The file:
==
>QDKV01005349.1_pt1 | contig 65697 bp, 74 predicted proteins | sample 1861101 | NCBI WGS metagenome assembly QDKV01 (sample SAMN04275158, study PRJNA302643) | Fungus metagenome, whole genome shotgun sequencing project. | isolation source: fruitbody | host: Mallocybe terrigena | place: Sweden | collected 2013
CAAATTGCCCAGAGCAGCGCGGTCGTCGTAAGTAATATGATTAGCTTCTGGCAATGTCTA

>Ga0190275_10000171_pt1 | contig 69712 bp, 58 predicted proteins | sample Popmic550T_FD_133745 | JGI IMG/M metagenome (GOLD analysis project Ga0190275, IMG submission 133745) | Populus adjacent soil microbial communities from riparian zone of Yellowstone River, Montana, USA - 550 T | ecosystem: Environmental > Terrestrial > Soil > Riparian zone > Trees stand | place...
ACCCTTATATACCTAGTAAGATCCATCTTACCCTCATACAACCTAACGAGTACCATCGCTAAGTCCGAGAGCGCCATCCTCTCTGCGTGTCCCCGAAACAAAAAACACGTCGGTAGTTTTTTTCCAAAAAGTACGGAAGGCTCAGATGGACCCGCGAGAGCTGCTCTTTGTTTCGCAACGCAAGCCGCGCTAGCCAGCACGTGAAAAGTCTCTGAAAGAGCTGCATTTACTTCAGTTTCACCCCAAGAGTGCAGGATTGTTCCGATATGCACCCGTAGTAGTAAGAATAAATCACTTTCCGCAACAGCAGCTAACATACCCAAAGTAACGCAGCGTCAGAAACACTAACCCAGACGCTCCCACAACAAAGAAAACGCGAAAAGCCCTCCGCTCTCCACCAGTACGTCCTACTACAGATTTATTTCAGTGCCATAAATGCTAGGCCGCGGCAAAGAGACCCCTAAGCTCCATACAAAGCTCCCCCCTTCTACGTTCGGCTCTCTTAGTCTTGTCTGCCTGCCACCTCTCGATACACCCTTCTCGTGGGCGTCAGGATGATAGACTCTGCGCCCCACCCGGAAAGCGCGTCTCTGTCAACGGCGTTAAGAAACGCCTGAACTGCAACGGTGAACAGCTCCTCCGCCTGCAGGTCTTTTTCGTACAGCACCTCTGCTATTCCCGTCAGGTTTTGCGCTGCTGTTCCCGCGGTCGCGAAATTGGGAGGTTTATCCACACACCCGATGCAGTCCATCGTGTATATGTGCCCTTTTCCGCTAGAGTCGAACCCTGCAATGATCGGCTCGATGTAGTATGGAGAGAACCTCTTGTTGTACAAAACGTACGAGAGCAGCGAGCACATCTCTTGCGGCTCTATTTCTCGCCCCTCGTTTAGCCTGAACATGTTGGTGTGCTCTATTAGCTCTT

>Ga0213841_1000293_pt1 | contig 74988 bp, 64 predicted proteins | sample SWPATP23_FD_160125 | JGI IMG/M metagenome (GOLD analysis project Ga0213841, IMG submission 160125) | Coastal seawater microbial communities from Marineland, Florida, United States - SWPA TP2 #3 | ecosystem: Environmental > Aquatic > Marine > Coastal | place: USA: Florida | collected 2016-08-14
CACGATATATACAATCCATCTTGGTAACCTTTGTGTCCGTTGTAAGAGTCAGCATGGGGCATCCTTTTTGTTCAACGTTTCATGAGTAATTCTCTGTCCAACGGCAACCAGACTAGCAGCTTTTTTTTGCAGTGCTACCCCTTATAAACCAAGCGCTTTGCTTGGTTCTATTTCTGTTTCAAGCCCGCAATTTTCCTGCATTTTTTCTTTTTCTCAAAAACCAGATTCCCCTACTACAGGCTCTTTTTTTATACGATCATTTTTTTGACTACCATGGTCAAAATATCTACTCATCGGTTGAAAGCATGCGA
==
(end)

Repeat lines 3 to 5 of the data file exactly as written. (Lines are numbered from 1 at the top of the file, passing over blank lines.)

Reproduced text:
>Ga0190275_10000171_pt1 | contig 69712 bp, 58 predicted proteins | sample Popmic550T_FD_133745 | JGI IMG/M metagenome (GOLD analysis project Ga0190275, IMG submission 133745) | Populus adjacent soil microbial communities from riparian zone of Yellowstone River, Montana, USA - 550 T | ecosystem: Environmental > Terrestrial > Soil > Riparian zone > Trees stand | place...
ACCCTTATATACCTAGTAAGATCCATCTTACCCTCATACAACCTAACGAGTACCATCGCTAAGTCCGAGAGCGCCATCCTCTCTGCGTGTCCCCGAAACAAAAAACACGTCGGTAGTTTTTTTCCAAAAAGTACGGAAGGCTCAGATGGACCCGCGAGAGCTGCTCTTTGTTTCGCAACGCAAGCCGCGCTAGCCAGCACGTGAAAAGTCTCTGAAAGAGCTGCATTTACTTCAGTTTCACCCCAAGAGTGCAGGATTGTTCCGATATGCACCCGTAGTAGTAAGAATAAATCACTTTCCGCAACAGCAGCTAACATACCCAAAGTAACGCAGCGTCAGAAACACTAACCCAGACGCTCCCACAACAAAGAAAACGCGAAAAGCCCTCCGCTCTCCACCAGTACGTCCTACTACAGATTTATTTCAGTGCCATAAATGCTAGGCCGCGGCAAAGAGACCCCTAAGCTCCATACAAAGCTCCCCCCTTCTACGTTCGGCTCTCTTAGTCTTGTCTGCCTGCCACCTCTCGATACACCCTTCTCGTGGGCGTCAGGATGATAGACTCTGCGCCCCACCCGGAAAGCGCGTCTCTGTCAACGGCGTTAAGAAACGCCTGAACTGCAACGGTGAACAGCTCCTCCGCCTGCAGGTCTTTTTCGTACAGCACCTCTGCTATTCCCGTCAGGTTTTGCGCTGCTGTTCCCGCGGTCGCGAAATTGGGAGGTTTATCCACACACCCGATGCAGTCCATCGTGTATATGTGCCCTTTTCCGCTAGAGTCGAACCCTGCAATGATCGGCTCGATGTAGTATGGAGAGAACCTCTTGTTGTACAAAACGTACGAGAGCAGCGAGCACATCTCTTGCGGCTCTATTTCTCGCCCCTCGTTTAGCCTGAACATGTTGGTGTGCTCTATTAGCTCTT

>Ga0213841_1000293_pt1 | contig 74988 bp, 64 predicted proteins | sample SWPATP23_FD_160125 | JGI IMG/M metagenome (GOLD analysis project Ga0213841, IMG submission 160125) | Coastal seawater microbial communities from Marineland, Florida, United States - SWPA TP2 #3 | ecosystem: Environmental > Aquatic > Marine > Coastal | place: USA: Florida | collected 2016-08-14